Ways of Worship

by Tayeko Yamanouchi

Worship for me is an act of adoration, a spiritual experience of communion with God. I believe that within me is a meeting place with God, my Creator and source of light. God has the power to renew me and give me new values and insights. God’s love has been revealed to me through the life and teaching of Jesus Christ. In John 17:23, Jesus prayed that “the world may know that thou hast sent me, and hast loved them, as thou hast loved me,” and through his example I have been enabled to see the world through eyes of forgiveness and love.

Jesus said, “Where two or three are gathered together in my name, there am I in the midst of them.” I enter into worship in a spirit of humility, asking for forgiveness for my shortcomings. I ask for God’s grace to help me clear my mind of all my desires and anxieties. “Not my will but thine be done.”

As I silence myself I become more sensitive to the sounds around me, and I do not block them out. The songs of the birds, the rustle of the wind, children in the playground, the roar of an airplane overhead are all taken into my worship. I regulate my breathing as taught me by my Zen friends, and through this exercise I feel the flow of life within me from my toes right through my whole body. I think of myself like the tree planted by the “rivers of water” in Psalm 1, sucking up God’s gift of life and being restored.

Sometimes I come to meeting for worship tired and weary, and I hear the words of Jesus,”Come unto me, all ye that labor and are weary, and I will give you rest.” And having laid down my burden, I feel refreshed, both physically and spiritually. This leads me on to wholehearted adoration and thanksgiving for all God’s blessings. My own name, Tayeko, means “child of many blessings” and God has surely poured them upon me. My heart overflows with a desire to give something in return. I have nothing to give but my own being, and I offer my thoughts, words and actions of each day, and whisper, “Please take me as I am.” Thus, having offered myself, I have centered down to be one with my God, and I reiterate Isaac Penington’s query, “Are ye truly united, so as to become one spirit with the Lord? Are all the walls of partition broken down? And is there nothing now between you, but of two ye are made one in that which uniteth?”

However, the Quaker meeting for worship does not end there, for there is another important dimension. It is a gathered meeting. George Fox has counseled us to “mind that which is eternal, which gathers your hearts together up to the Lord, and lets you see that ye are written in one another’s hearts.” With this dimension being added, my sense of fellowship deepens, and I begin to see opportunities and responsibilities laid upon us as a World Family of Friends. I become more conscious of our social concerns and testimonies.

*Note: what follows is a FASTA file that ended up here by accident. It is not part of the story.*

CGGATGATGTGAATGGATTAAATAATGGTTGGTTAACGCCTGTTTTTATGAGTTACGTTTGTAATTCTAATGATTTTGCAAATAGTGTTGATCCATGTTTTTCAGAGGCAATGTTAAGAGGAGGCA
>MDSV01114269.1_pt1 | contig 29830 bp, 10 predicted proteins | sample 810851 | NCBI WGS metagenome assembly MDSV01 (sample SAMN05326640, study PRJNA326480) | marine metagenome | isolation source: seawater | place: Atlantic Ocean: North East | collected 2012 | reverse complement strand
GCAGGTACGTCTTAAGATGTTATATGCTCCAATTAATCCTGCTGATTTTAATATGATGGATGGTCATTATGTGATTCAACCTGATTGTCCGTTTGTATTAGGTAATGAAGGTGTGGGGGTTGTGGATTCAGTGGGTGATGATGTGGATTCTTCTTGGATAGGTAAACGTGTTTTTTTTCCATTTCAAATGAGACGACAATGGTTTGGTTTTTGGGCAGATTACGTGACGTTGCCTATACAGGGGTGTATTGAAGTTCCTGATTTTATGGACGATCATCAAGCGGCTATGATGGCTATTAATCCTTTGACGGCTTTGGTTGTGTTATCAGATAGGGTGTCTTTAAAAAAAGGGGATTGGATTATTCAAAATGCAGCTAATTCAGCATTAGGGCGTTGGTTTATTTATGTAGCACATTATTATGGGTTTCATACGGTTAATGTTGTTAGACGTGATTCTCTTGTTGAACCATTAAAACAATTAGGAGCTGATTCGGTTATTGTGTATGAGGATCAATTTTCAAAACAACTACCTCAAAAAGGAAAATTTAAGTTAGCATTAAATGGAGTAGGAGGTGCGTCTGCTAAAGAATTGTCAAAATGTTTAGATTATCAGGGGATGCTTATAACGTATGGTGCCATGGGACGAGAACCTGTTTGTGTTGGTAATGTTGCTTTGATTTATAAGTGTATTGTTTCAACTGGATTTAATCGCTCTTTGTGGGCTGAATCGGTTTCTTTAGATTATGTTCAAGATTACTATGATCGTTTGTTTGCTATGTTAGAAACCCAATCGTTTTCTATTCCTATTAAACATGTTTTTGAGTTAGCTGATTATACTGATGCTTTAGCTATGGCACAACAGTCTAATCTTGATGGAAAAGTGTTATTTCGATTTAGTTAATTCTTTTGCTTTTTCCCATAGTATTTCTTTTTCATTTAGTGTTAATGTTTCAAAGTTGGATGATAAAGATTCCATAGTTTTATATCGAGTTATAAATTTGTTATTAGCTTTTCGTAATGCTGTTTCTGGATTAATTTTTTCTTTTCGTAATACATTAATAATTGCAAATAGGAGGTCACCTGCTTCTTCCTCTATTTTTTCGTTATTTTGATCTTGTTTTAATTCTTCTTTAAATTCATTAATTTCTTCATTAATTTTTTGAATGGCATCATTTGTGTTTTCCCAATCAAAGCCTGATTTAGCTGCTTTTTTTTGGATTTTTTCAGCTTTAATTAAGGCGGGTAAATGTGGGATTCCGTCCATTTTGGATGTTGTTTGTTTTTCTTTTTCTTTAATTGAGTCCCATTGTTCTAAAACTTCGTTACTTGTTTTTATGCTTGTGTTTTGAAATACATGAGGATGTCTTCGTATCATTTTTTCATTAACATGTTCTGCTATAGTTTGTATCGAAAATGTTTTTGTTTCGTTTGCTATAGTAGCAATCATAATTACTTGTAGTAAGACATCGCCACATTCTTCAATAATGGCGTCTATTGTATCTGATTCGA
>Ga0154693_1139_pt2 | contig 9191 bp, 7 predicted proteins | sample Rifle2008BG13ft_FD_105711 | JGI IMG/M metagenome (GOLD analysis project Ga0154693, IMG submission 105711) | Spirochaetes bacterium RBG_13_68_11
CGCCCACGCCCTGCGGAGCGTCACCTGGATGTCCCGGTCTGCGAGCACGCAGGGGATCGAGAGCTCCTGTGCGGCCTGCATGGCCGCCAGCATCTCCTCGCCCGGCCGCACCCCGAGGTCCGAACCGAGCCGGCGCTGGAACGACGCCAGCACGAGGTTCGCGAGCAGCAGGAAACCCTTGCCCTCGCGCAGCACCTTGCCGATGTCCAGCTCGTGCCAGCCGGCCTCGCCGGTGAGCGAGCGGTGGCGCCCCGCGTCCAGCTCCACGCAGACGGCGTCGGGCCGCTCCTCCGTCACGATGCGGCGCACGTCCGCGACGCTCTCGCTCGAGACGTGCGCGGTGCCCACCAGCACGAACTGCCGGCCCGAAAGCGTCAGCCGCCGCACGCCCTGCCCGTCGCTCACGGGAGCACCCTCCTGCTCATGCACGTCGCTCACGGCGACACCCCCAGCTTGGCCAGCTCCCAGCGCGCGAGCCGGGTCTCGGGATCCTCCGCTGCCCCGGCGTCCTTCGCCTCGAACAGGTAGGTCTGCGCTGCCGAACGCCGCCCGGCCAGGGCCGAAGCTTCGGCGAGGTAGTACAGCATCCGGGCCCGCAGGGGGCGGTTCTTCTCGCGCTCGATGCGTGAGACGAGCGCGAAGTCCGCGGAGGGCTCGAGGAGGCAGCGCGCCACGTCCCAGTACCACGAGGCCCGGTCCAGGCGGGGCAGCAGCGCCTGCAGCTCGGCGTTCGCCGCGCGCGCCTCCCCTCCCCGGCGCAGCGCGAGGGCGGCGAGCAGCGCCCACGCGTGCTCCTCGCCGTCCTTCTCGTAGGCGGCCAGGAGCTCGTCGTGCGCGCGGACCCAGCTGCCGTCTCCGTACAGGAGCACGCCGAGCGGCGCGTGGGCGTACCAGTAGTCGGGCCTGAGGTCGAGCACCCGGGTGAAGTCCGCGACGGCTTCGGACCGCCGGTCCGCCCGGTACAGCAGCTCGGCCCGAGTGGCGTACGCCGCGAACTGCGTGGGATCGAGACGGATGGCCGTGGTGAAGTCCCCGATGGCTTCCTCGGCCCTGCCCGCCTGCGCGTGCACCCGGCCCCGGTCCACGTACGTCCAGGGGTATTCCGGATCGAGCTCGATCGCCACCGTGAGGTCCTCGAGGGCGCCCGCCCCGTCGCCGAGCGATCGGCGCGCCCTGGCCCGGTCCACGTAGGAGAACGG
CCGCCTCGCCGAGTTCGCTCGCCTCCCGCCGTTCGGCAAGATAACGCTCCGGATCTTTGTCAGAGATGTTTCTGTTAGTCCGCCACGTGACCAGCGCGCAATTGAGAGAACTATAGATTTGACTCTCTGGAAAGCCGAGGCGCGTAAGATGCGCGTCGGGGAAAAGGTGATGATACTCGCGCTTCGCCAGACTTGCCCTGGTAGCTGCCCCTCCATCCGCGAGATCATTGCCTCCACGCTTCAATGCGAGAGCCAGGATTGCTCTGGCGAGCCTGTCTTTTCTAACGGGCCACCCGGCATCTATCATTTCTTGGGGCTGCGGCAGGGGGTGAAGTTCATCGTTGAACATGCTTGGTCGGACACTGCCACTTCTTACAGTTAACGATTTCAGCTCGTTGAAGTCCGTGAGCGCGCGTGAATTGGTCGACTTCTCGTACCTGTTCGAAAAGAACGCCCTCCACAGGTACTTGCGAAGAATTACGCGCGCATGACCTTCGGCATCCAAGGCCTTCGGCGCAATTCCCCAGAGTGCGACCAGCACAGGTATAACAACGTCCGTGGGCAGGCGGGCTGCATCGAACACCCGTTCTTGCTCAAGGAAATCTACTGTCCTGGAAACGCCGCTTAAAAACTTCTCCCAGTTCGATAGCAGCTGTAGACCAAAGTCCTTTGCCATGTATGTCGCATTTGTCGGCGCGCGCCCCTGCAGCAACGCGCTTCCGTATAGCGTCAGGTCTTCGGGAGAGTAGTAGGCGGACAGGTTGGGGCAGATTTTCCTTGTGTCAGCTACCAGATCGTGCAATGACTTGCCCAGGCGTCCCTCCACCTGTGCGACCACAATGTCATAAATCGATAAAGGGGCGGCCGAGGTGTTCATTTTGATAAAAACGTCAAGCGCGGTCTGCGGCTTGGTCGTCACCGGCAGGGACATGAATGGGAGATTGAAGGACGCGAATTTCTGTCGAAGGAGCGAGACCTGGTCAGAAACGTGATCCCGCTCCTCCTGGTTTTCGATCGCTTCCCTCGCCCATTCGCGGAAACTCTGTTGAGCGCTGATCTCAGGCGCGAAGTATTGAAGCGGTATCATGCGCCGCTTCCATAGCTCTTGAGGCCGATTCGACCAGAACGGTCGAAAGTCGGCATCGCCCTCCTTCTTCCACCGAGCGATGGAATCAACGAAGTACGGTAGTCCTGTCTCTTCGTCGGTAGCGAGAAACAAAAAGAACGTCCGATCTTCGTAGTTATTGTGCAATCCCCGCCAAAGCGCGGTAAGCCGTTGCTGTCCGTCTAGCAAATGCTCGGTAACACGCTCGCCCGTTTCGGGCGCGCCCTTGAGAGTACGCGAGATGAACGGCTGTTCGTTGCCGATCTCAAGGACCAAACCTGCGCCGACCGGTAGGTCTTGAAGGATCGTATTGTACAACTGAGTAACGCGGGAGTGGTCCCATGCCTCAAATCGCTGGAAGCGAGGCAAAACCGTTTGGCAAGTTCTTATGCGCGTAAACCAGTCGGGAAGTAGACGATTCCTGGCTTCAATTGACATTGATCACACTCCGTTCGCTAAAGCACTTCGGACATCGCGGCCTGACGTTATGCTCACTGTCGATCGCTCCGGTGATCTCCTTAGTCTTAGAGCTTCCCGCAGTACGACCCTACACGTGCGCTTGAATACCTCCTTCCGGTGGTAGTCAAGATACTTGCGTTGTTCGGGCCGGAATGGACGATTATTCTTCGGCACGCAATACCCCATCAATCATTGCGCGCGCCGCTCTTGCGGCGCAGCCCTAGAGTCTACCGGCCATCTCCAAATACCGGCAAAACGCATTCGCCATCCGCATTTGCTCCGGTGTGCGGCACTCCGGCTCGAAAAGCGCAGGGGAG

Towards the end of the meeting I think of all my loved ones, my own family and friends scattered all over the world. I think of those who carry heavy responsibilities for the right ordering of God’s earth, and I pray that we may one and all be in God’s hands, and that we may live in God’s service.

How do I prepare for worship? Is it a continuous practice in my daily life? Thomas Kelly says,”Inside of us there ought to go on a steady, daily, hourly process of relating ourselves to the Divine Goodness, of opening our lives to God’s warmth and love, of steadfast surrender to God, and of sweet whisperings with God, such as we can tell no one about at all” (Reality of the Spiritual World), and in my daily offering of my thoughts, words and actions, I realize the enormity of my commitment and pray that these may not be empty words.

Thomas Green says, “Worship is a personal matter and we are rightly reticent in making public our innermost thoughts” (Preparation for Worship), and it is up to each one of us to discover our own way of worship. It has been through spiritual encounters over the years that I have come to worship in the way I have outlined, but I anticipate coming across many untapped resources in the future, by which I hope to be drawn daily closer to my Creator.


Tayeko Yamanouchi, a member of Japan Yearly Meeting, joined the Religious Society of Friends in Shanghai in 1947 From 1971 to 1976 she served as Associate Secretary of the Friends World Committee for Consultation (in London).

Ways of Worship was written as a background paper for one of the study groups at the 1979 Triennial Meeting of Friends World Committee (FWCC), and later appeared in the Friends World News.

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